Grytviken is the main settlement in the British territory of South Georgia in South Atlantic. It got its name by Swedish explorers who found old English try pots in 1902 (Grytviken: Swedish for “The Pot Cove”). Try pots were used for producing seal oil.
The place is well protected and it has significant land area which is very suitable for building and it also has a good fresh water supply.
Grytviken settlement was founded by Norwegian Sea captain Carl Anton Larsen in 1904, as the whaling station for the Argentine Fishing Company. Larsen picked up this place two years earlier and the first season had great success. About 300 men worked at the station where all parts of the animals were used: the blubber, meat, bones. As the manager of the Argentine Fishing Company, Larsen arranged building of Grytviken. The seal population was notably reduced 60 years after the station was opened. In 1966, the station was closed because products made of whale became so cheap that further exploitation was impossible.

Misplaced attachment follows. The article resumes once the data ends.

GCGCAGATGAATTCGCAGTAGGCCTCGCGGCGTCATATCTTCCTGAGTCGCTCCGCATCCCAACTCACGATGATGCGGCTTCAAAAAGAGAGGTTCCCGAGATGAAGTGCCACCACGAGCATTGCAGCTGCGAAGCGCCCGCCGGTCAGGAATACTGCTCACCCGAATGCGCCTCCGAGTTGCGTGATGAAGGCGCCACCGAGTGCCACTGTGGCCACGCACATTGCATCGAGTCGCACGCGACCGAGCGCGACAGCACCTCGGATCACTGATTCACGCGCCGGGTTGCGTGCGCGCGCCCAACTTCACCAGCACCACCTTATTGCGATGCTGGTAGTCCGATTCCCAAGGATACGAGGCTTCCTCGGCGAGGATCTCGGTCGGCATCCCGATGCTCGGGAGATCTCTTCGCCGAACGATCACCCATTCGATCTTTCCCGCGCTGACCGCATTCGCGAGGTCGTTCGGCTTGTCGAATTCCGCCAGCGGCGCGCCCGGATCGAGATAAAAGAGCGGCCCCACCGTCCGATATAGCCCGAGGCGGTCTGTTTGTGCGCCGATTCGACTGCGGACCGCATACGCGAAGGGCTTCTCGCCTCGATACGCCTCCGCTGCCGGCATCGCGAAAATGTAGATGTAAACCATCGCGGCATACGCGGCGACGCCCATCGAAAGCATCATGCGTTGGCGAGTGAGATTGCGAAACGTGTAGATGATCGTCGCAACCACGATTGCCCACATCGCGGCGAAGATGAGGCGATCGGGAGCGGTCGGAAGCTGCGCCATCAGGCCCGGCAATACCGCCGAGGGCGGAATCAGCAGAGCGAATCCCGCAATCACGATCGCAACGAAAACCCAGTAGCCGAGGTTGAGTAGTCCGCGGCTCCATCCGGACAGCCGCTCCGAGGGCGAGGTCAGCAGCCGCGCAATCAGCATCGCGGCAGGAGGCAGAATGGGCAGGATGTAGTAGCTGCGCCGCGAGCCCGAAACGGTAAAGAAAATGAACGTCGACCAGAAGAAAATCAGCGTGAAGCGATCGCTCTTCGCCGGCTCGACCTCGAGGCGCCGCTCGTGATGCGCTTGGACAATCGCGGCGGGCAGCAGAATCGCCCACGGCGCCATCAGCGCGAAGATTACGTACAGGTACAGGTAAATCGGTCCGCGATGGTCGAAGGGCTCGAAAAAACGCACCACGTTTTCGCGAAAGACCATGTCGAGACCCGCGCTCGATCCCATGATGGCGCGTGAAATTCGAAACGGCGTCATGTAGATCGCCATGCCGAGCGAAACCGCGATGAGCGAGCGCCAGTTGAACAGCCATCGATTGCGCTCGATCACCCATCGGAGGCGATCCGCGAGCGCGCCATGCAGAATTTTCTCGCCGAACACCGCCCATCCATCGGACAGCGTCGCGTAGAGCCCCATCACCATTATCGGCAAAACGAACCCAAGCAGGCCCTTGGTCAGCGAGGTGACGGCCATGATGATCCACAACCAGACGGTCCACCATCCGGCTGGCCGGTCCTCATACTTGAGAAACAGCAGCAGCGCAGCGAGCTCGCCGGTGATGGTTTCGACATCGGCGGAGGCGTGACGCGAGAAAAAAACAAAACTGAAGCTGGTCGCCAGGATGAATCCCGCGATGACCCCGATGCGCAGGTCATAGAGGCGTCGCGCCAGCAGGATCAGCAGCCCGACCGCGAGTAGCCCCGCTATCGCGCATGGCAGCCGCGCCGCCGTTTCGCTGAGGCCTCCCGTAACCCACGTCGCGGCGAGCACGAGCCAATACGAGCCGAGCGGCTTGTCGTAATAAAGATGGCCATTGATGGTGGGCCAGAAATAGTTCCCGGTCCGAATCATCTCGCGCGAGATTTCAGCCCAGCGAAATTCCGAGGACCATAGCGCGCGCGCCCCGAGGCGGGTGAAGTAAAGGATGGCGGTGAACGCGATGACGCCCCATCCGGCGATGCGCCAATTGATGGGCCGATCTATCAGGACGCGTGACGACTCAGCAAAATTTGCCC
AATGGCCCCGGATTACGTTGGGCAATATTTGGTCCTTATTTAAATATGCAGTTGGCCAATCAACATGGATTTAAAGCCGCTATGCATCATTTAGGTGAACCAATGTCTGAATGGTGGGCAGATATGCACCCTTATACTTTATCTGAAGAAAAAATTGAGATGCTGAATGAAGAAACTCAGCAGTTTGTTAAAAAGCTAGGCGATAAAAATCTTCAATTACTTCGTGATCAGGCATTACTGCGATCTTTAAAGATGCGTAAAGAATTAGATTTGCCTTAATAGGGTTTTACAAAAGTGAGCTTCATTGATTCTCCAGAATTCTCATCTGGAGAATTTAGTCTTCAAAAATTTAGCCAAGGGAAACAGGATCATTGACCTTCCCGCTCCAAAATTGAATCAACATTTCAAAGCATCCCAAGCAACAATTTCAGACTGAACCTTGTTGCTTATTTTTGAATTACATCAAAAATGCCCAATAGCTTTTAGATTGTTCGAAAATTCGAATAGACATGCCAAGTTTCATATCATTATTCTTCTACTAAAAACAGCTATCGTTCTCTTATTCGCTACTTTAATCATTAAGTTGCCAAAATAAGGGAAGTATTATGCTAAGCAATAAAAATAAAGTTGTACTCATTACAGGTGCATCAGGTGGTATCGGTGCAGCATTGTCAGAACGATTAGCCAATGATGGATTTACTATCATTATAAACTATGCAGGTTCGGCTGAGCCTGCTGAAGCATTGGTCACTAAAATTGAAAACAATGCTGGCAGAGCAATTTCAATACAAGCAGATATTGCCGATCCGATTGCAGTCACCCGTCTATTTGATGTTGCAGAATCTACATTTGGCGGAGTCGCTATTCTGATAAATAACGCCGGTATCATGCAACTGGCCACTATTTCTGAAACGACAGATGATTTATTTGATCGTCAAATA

Today, Grytviken, along the area which surrounds station, is declared an Area of Special Tourist Interest. It is also very popular stop for cruise ships which are visiting Antarctica. There is also South Georgia Museum, which is placed in the manager’s house. It is opened during the summer season for tourists.
The only building in Grytviken which has the original purpose is the station’s church. From time to time it is used for services. There were several marriages in this church and the first one is registered in 1932, while the most recent one was in 2006.